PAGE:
The answer is simple, well it’s not simple at all like in all history, for there are many factors taking part in these events, but in this article I’ll do the one thing that I hate, I’ll follow the bigger lines… I apologize in advance.

The key to the end of the Scandinavian commonwealth is the son of King Hans (John in English) and Queen Christine of Denmark, Sweden and Norway, namely Christian II. Christian were born in 1481 as a Prince of the three Kingdoms which formed the Kalmar Union (Denmark, Sweden and Norway). And he died in 1559 imprisoned at Kalundborg Castle; his crime was attempting to re-establish himself as King of Norway in 1531-2, after years in exile at his sister in law’s court in the Netherlands. But why exile? What had Christian done? And what were the consequences of his actions. Well we have already swiftly mentioned the consequences; for his actions and policies during his short reign and prior to his coronation, especially the act that followed his Swedish coronation caused his kingdom to fall apart, and the individual countries to reestablish themselves independently.

Christian’s actions were his policies towards the governing powers in the three countries, for instance he favored Danes in the most important political and administration positions in Norway, contradictory to his promise when he were elected King, a policy that lead to tension between him and the Local nobility. He inherited from his ancestors a political problem in Sweden, with the country’s nobility not being easily pleased, and as all the three countries were de facto electoral kingdoms the nobility and the estate assemblies of the three countries had to elect the king separately. This allowed each of the three countries to separately establish its own relation to the King, and negotiate the basis for his reign in that specific country. Christian inherited the Crown to the Kalmar union after his dad in 1513, yet Sweden which his dad had lost in 1501 were outside his reach until 1520. It is Christian’s actions to regain control over Sweden that gives him his most significant mark upon history. His policies in Norway and Denmark were all financial preparations for the big campaign to become king of Sweden, but his actions against the Norwegian nobles in the late years of his father’s reign had given him a reputation of being ruthless.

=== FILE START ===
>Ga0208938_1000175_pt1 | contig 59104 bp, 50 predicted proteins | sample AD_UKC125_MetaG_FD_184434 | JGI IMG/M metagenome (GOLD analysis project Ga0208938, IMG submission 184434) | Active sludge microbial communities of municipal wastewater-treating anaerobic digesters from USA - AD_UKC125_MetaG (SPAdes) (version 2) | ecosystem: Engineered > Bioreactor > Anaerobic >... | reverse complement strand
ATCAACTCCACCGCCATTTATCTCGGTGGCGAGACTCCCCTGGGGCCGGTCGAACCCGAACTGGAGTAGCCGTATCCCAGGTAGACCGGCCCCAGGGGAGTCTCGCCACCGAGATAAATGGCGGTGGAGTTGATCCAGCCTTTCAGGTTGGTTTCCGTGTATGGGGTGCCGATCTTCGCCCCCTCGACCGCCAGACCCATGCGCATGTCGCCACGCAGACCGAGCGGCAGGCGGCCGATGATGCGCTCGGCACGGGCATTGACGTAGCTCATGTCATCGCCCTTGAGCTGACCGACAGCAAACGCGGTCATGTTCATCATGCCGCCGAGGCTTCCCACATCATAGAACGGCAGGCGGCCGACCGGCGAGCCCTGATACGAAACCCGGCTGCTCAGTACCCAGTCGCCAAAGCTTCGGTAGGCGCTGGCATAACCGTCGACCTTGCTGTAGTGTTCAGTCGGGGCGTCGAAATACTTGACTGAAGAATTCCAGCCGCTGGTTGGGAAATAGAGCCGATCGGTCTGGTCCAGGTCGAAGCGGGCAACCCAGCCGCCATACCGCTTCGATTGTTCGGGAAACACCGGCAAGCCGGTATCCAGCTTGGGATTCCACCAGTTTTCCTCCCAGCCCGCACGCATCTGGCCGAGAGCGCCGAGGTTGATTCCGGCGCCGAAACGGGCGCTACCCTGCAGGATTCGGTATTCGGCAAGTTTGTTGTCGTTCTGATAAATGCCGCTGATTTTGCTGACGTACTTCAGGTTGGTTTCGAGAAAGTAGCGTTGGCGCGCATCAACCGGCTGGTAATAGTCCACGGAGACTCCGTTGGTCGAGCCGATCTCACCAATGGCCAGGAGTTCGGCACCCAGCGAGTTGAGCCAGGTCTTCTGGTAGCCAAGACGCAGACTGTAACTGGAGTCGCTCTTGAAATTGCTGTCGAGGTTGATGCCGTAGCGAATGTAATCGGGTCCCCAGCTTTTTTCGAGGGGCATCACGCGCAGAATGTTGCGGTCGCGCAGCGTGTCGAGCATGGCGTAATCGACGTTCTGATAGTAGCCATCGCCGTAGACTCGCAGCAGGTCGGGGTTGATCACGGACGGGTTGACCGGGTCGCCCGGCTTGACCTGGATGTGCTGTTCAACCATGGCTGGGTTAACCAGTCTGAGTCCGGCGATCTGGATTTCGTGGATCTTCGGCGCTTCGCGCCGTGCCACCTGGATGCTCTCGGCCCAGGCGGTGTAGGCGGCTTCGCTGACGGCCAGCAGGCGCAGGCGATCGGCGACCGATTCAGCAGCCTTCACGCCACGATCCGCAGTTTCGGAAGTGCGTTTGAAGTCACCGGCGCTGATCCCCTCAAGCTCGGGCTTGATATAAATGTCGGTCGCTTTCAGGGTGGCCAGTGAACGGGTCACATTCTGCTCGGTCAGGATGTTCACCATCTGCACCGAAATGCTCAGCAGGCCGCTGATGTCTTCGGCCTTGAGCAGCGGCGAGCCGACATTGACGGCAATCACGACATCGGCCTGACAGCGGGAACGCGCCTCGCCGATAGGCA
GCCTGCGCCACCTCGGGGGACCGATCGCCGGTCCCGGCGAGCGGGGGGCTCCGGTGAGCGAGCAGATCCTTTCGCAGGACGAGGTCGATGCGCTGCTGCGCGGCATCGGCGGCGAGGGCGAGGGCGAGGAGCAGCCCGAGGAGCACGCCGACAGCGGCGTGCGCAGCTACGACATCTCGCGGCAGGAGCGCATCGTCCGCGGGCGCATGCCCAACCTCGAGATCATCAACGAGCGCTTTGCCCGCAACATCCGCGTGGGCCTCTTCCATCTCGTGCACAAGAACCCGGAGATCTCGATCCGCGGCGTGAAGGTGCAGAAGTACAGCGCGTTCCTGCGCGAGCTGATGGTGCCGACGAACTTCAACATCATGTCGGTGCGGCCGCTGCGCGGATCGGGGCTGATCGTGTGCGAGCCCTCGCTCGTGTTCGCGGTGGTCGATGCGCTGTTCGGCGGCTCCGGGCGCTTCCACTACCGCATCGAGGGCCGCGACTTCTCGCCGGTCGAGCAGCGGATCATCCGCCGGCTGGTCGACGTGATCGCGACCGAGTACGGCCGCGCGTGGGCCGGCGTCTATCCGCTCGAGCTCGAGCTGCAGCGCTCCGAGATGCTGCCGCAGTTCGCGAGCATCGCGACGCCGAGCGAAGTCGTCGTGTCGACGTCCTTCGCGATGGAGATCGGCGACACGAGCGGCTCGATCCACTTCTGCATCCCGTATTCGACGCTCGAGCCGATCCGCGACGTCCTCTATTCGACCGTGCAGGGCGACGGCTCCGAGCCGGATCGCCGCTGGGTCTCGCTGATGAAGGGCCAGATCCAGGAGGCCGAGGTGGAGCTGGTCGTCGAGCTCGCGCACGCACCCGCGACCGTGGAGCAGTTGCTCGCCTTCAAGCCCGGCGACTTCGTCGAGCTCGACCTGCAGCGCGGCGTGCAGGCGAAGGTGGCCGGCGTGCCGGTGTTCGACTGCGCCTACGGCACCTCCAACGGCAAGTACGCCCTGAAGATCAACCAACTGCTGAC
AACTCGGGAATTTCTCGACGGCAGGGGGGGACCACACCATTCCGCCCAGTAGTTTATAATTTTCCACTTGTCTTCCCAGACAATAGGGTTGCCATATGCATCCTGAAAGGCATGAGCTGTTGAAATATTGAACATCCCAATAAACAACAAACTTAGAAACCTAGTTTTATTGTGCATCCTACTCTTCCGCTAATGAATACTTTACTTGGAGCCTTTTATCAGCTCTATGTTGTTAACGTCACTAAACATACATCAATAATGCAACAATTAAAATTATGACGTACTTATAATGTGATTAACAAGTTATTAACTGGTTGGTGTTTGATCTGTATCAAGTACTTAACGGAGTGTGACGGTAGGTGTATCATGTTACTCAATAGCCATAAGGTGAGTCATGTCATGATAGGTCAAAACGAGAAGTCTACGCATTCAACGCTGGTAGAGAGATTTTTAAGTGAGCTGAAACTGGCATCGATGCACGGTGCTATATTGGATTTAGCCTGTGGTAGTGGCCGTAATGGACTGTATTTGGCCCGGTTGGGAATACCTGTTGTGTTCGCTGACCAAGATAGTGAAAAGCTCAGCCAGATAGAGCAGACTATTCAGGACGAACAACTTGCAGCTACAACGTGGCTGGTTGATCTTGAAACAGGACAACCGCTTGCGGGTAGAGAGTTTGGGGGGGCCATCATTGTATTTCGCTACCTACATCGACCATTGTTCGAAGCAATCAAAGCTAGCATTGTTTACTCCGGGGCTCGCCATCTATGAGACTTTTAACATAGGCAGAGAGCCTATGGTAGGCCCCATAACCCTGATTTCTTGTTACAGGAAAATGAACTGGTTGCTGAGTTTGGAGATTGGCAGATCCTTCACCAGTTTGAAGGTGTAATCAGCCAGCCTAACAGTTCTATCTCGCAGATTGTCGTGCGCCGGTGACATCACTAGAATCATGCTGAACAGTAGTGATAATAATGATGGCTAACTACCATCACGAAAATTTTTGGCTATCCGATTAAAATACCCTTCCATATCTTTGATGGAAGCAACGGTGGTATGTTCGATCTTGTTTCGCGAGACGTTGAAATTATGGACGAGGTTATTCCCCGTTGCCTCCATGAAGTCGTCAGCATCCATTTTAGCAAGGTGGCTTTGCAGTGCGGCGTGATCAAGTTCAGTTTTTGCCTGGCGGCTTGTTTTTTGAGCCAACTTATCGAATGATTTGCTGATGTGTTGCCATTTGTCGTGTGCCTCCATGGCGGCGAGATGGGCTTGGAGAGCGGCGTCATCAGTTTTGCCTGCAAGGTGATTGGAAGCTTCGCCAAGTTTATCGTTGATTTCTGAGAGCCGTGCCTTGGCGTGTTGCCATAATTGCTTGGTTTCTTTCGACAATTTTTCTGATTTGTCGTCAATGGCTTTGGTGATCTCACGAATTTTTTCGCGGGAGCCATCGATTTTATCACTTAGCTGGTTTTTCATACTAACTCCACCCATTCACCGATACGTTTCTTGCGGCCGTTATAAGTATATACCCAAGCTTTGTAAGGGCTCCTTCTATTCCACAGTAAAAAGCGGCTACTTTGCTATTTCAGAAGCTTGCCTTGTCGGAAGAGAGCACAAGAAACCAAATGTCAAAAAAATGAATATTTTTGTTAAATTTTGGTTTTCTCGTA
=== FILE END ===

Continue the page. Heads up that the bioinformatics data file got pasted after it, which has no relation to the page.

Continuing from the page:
It is not his champagne that’s vital, it was a normal late medieval campaign, but when the widow of his opponent, the steward of Sweden, surrendered Stockholm in 1520, he was finally made king of Sweden. Although his revenge sparked another uprising, not only in Sweden, but it also sparked what is later known as the Count’s feud. A war about the Kalmar crown and Swedish independence, and all this due to Christian breaking his promise to hold an Estate assembly, but rather to hold the ‘Bloodbath of Stockholm’, which was a series of executions of about a hundred leading Swedish nobles and clergymen between the 7th and the 9th of November 1520 as a punishment for their revolts against his dad many years earlier. This sparked as mentioned above a new conflict, one that ended in Christian II going into exile and all the three counties converting from Catholicism to Lutheran Protestantism.